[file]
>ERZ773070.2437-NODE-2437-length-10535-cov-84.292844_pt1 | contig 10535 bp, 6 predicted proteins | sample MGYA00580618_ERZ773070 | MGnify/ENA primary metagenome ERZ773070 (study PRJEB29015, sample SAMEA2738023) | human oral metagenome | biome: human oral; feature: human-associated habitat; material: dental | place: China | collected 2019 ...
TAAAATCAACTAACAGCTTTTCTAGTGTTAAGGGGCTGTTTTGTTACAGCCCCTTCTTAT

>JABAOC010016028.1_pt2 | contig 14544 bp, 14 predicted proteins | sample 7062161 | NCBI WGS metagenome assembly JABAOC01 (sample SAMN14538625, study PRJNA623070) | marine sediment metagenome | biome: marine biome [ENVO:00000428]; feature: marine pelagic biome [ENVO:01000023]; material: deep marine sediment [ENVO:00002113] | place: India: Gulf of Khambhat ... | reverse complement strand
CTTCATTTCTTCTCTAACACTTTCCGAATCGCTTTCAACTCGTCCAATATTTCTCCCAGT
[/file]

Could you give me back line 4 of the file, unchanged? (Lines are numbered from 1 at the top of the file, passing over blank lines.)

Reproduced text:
CTTCATTTCTTCTCTAACACTTTCCGAATCGCTTTCAACTCGTCCAATATTTCTCCCAGT